Then you end up in High School and there are post-pubescent girls all over. Large breasts in tight white button-downs and plaid skirts. You want to be a wild animal. You want to fuck them all. You’re in bed at night and you’re thinking of Lynette with her long dark hair, and her perfect skin, and her full breasts, and suddenly Miss October seems a little less appealing. Lynette had the depth of reality; Lynette represented possibility. Read More
She doesn’t love you. She loves her idea of you. This may be a close approximation of you, but it isn’t you and it never will be. She doesn’t want to see your humanity; it’s unsightly and weak. It will never match her idea of you. She loves the value you provide. She loves to believe in your leadership, and to rely on your conviction. This isn’t you, even if it’s a close approximation. You will never match the idea she has of you, and when this idea becomes damaged beyond repair, she will leave you if she has other options or resent you if she doesn’t.
The best horror isn’t low-brow schlock; the most effective horror plays on the subconscious anxieties of its audience. Most people need some degree of delusion to get to sleep at night; denial of death, denial of change, the affirmation of safety, the affirmation of identity. Without willful ignorance a person would be overwhelmed by life.
Horror pierces that nerve within the controlled environment of fiction; where the stakes are imaginary but the emotional ride can feel real.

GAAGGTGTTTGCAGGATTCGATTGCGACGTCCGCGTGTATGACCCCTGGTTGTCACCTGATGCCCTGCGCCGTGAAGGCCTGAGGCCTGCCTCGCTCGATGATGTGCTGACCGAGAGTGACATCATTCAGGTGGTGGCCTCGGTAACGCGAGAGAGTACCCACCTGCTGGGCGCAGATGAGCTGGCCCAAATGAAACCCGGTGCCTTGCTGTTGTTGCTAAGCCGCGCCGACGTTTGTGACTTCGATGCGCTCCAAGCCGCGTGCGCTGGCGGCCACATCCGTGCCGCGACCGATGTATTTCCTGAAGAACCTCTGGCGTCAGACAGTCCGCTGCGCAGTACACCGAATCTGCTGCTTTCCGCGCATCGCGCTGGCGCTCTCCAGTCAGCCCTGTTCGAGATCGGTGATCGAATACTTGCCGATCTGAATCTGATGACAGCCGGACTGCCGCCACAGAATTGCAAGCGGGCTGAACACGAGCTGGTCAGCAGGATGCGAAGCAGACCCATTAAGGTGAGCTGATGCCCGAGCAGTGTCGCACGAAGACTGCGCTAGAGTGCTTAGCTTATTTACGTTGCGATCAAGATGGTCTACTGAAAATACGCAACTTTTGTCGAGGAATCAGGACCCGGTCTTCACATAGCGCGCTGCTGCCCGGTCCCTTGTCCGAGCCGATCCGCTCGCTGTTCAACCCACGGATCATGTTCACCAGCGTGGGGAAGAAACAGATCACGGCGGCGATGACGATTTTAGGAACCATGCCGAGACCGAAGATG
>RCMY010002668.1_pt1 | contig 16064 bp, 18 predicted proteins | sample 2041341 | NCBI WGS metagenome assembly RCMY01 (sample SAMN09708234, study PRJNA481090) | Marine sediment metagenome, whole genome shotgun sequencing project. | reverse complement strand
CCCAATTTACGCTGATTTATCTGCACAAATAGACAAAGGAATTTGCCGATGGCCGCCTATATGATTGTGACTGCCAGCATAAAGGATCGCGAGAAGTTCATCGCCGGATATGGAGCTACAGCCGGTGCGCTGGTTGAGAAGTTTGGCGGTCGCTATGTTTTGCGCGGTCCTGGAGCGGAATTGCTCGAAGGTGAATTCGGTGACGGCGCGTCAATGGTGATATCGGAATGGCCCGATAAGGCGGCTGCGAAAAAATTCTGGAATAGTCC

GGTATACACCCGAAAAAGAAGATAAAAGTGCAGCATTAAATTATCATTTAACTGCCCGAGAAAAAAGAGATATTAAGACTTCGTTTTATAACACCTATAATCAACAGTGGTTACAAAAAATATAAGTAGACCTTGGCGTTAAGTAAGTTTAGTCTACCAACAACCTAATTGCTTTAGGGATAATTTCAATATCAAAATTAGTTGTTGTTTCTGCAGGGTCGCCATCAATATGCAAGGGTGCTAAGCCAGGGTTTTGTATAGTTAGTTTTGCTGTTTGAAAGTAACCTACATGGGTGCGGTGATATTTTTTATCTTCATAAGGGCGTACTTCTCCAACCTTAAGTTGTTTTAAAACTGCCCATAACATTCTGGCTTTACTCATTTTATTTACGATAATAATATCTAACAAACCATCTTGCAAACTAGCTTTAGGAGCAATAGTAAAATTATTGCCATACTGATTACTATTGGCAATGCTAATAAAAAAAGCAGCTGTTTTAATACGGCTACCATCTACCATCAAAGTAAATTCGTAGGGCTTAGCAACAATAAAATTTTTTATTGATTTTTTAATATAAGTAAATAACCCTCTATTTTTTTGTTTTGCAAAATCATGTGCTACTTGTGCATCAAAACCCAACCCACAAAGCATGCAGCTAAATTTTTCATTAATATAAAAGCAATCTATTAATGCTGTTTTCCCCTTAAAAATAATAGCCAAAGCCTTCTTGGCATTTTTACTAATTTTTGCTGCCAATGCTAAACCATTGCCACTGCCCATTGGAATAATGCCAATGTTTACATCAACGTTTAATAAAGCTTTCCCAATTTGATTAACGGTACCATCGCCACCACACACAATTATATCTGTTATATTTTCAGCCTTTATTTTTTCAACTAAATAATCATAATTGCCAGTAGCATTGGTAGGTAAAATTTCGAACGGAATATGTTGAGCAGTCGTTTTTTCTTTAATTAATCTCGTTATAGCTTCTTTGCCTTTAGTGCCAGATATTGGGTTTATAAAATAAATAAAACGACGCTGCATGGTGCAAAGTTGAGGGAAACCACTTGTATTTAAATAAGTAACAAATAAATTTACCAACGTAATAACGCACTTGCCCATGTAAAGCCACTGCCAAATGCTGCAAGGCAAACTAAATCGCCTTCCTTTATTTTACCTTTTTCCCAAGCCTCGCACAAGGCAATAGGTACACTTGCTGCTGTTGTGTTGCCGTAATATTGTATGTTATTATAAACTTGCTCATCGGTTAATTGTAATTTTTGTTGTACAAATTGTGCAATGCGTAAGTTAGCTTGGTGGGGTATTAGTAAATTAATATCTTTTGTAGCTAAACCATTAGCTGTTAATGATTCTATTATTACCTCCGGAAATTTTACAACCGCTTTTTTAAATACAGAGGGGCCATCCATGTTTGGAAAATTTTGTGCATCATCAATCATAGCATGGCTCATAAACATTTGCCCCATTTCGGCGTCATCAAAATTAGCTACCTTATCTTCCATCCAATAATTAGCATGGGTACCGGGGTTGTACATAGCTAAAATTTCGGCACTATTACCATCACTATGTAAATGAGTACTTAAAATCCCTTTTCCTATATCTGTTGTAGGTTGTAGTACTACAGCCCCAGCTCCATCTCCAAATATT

If a child’s greatest fear is parential adbandomnent, and a woman’s greatest fear is sexual violation by an undesirable, a man’s greatest fear is his disposability; a man is only worth as much as the value he is able to contribute- if this value dissipates, the man is rendered worthless.
The unconfident beta-male lives in a constant state of fear that he will be rendered worthless to his woman; apt for disposal and replacement. The beta-male fears the confident, experienced Alpha male. He fears a future where the attractive Alpha may take fleeting interest in his woman, and he fears a past where his woman has experienced what it’s like to be with a real man– she knows the difference and secretly snickers at the beta-male’s pathetic little cock.
Women say rape is about power because that is how they primarily understand sex; an exchange of power. A woman can wield her sexuality to the detriment of a man- the proverbial carrot on a stick- in order to manipulate ruthlessly to her own end… or completely relinquish this power, taking intense pleasure in relinquishment, when a man exceeds her threshold of attraction.
It bears repeating that real rape is a vile crime on par with brutal assault and a notch below murder- as serious as a crime can get.
However, Fake Rape is an overt power-grab by abusing the cultural and evolutionary dynamic of men lacking inherent public sympathy while women enjoy a nearly infinite supply of it.